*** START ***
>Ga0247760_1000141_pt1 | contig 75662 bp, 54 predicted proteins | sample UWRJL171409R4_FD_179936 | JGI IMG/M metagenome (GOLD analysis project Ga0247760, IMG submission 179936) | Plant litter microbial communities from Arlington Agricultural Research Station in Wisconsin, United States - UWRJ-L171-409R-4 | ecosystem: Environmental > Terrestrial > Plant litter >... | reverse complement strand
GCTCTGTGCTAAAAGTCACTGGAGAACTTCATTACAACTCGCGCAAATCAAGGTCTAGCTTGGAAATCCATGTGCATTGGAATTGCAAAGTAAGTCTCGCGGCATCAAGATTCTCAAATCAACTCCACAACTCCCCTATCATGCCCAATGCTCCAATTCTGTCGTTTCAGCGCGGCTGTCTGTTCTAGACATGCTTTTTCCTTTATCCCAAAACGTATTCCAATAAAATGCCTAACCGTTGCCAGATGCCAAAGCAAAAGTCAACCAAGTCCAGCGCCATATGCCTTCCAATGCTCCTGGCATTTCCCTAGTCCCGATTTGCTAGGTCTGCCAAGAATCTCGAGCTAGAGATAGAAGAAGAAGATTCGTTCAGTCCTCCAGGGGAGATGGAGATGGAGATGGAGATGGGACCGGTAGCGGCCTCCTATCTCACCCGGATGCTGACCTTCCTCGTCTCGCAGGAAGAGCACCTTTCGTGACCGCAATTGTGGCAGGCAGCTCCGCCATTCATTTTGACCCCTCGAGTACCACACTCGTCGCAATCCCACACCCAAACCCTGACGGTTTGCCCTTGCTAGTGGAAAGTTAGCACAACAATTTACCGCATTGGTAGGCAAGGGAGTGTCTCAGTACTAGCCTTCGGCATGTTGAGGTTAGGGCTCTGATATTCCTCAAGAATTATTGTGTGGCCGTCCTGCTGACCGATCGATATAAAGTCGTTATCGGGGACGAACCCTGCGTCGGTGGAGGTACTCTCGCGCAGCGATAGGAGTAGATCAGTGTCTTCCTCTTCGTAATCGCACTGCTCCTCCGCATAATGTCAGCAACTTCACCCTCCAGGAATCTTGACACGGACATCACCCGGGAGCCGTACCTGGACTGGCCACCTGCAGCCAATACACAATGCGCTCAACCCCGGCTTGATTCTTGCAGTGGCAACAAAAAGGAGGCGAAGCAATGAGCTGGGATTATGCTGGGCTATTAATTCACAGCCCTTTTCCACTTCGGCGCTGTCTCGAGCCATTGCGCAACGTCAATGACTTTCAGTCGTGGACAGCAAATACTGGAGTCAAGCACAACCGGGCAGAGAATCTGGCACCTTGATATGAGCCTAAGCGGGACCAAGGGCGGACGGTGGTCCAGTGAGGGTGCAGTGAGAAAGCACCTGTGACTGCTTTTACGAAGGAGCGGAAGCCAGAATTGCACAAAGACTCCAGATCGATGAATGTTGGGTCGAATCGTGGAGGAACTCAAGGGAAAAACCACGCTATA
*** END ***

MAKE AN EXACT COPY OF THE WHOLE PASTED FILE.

>Ga0247760_1000141_pt1 | contig 75662 bp, 54 predicted proteins | sample UWRJL171409R4_FD_179936 | JGI IMG/M metagenome (GOLD analysis project Ga0247760, IMG submission 179936) | Plant litter microbial communities from Arlington Agricultural Research Station in Wisconsin, United States - UWRJ-L171-409R-4 | ecosystem: Environmental > Terrestrial > Plant litter >... | reverse complement strand
GCTCTGTGCTAAAAGTCACTGGAGAACTTCATTACAACTCGCGCAAATCAAGGTCTAGCTTGGAAATCCATGTGCATTGGAATTGCAAAGTAAGTCTCGCGGCATCAAGATTCTCAAATCAACTCCACAACTCCCCTATCATGCCCAATGCTCCAATTCTGTCGTTTCAGCGCGGCTGTCTGTTCTAGACATGCTTTTTCCTTTATCCCAAAACGTATTCCAATAAAATGCCTAACCGTTGCCAGATGCCAAAGCAAAAGTCAACCAAGTCCAGCGCCATATGCCTTCCAATGCTCCTGGCATTTCCCTAGTCCCGATTTGCTAGGTCTGCCAAGAATCTCGAGCTAGAGATAGAAGAAGAAGATTCGTTCAGTCCTCCAGGGGAGATGGAGATGGAGATGGAGATGGGACCGGTAGCGGCCTCCTATCTCACCCGGATGCTGACCTTCCTCGTCTCGCAGGAAGAGCACCTTTCGTGACCGCAATTGTGGCAGGCAGCTCCGCCATTCATTTTGACCCCTCGAGTACCACACTCGTCGCAATCCCACACCCAAACCCTGACGGTTTGCCCTTGCTAGTGGAAAGTTAGCACAACAATTTACCGCATTGGTAGGCAAGGGAGTGTCTCAGTACTAGCCTTCGGCATGTTGAGGTTAGGGCTCTGATATTCCTCAAGAATTATTGTGTGGCCGTCCTGCTGACCGATCGATATAAAGTCGTTATCGGGGACGAACCCTGCGTCGGTGGAGGTACTCTCGCGCAGCGATAGGAGTAGATCAGTGTCTTCCTCTTCGTAATCGCACTGCTCCTCCGCATAATGTCAGCAACTTCACCCTCCAGGAATCTTGACACGGACATCACCCGGGAGCCGTACCTGGACTGGCCACCTGCAGCCAATACACAATGCGCTCAACCCCGGCTTGATTCTTGCAGTGGCAACAAAAAGGAGGCGAAGCAATGAGCTGGGATTATGCTGGGCTATTAATTCACAGCCCTTTTCCACTTCGGCGCTGTCTCGAGCCATTGCGCAACGTCAATGACTTTCAGTCGTGGACAGCAAATACTGGAGTCAAGCACAACCGGGCAGAGAATCTGGCACCTTGATATGAGCCTAAGCGGGACCAAGGGCGGACGGTGGTCCAGTGAGGGTGCAGTGAGAAAGCACCTGTGACTGCTTTTACGAAGGAGCGGAAGCCAGAATTGCACAAAGACTCCAGATCGATGAATGTTGGGTCGAATCGTGGAGGAACTCAAGGGAAAAACCACGCTATA